Resilience and the City

Why face-to-face still matters

Much has been written about the impact of Covid-19 and the lockdown on urban living. But that ignores the significance of human interaction in how we make key decisions.

Cities were the future at the start of 2020 and there’s no reason to think they won’t still be the future in 2022. How so? While it’s true that urban economies have looked very vulnerable to the long-term effects of the Covid-19 pandemic and repeated lockdowns, their offer – of being central places that enable access and face-to-face contact – remains unique. No amount of Zoom meetings can substitute for being there. Our recent research shows why.

The pandemic has run a full-strength test of what digital-only work would be like for many people and firms. Forecasts have ranged from “things will never be the same again” to “things will be remarkably like they were before”. As we edge closer to the second anniversary of Covid-19’s presence in the UK, cities still feel vulnerable to the combination of Working From Home (quickly rebranded WFH by human resources and the popular press), to the ongoing impacts of IT and, in particular, to effects of artificial intelligence on employment.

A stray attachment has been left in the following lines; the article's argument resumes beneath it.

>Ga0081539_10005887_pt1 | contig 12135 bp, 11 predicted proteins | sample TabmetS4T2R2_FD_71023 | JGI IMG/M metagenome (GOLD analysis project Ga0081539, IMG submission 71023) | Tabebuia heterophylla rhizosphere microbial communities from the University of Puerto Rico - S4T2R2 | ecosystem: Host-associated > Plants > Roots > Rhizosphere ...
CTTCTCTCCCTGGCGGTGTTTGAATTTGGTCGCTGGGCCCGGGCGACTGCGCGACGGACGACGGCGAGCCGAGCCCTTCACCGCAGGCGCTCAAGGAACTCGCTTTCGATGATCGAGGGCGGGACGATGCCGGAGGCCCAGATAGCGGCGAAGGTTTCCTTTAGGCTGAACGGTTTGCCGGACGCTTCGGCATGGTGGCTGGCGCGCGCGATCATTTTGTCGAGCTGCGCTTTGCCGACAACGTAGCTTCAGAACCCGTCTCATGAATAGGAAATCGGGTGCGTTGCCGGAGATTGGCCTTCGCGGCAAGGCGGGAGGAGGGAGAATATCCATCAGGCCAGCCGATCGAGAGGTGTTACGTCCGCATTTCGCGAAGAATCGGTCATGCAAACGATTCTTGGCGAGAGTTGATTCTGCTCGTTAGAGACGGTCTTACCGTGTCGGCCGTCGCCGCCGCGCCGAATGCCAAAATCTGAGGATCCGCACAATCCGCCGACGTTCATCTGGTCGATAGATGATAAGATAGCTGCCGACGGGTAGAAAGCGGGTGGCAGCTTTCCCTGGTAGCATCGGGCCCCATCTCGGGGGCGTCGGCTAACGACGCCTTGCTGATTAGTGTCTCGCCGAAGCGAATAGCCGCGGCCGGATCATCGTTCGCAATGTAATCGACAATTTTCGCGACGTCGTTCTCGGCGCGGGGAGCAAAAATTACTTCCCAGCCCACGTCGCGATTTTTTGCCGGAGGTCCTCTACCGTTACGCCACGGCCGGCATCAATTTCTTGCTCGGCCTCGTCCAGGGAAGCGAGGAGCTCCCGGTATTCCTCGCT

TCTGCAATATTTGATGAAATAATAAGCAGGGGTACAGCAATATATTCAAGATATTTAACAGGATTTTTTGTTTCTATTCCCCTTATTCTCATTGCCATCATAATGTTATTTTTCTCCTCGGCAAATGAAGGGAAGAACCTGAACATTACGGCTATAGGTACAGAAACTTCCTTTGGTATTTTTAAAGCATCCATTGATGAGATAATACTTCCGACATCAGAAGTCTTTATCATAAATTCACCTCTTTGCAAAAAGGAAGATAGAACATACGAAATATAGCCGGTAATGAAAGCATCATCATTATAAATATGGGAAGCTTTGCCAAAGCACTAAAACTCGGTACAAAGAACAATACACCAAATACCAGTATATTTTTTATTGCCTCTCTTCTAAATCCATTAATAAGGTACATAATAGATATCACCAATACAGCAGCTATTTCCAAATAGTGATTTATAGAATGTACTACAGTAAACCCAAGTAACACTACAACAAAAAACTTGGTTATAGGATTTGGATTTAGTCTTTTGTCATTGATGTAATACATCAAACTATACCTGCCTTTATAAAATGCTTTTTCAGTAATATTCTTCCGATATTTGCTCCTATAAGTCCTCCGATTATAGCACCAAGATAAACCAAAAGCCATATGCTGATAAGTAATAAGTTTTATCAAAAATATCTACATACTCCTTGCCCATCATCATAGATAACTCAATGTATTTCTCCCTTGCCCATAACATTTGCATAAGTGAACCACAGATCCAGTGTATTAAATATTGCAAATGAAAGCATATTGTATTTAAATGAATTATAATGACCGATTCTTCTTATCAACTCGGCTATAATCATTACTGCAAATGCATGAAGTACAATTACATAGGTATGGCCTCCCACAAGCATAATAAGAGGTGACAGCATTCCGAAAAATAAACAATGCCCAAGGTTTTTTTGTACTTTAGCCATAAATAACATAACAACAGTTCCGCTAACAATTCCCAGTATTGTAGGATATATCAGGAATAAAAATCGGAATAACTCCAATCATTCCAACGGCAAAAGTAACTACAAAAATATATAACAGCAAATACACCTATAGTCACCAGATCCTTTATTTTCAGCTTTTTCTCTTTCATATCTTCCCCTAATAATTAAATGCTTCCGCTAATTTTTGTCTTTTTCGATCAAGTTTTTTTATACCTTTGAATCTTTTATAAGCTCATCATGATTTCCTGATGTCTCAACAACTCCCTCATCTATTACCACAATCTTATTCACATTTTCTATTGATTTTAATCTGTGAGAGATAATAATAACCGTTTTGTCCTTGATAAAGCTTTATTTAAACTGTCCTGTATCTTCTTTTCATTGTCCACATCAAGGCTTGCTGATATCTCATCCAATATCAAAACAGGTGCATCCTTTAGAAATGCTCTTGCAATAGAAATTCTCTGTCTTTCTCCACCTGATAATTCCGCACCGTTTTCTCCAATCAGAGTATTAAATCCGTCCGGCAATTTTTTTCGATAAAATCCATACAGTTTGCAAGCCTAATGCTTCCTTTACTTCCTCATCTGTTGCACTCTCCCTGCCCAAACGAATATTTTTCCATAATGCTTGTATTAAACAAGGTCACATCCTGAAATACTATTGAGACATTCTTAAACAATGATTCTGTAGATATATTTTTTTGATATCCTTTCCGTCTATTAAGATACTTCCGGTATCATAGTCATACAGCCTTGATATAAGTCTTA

However, and this is critical, the dependency of high-added-value businesses — finance and investment, the arts and culture, legal and consultancy services, and so on — on being able to get people around the table hasn’t changed: they still need places that are well-connected and hyper-convenient to meet. These businesses operate in ‘opaque’ markets where uncertainty — is this film a hit or a dud? Is this deal going to make or break the fund? — is the rule, not the exception.

There is a heavy reliance on judgement and on understanding clients, as well as being understood by them. Here, business decisions are made on a basis of confidence, not certainty, and face-to-face contact (F2F) is how we collect the data needed to make those judgements: sitting across the table is still the best way to test genuine reactions to ideas.

A commuter walking through London, reflected in a puddle

In the spring of 2021, we published the optimistically titled Why Face-to-Face Still Matters: The Persistent Power of Cities in the Post-Pandemic Era. Across nearly 40 interviews with Londoners across various industries — both before and after the virus hit — we show that in high-touch industries, there’s a constant whirl of quick in-real-life contacts despite the ready availability of digital alternatives.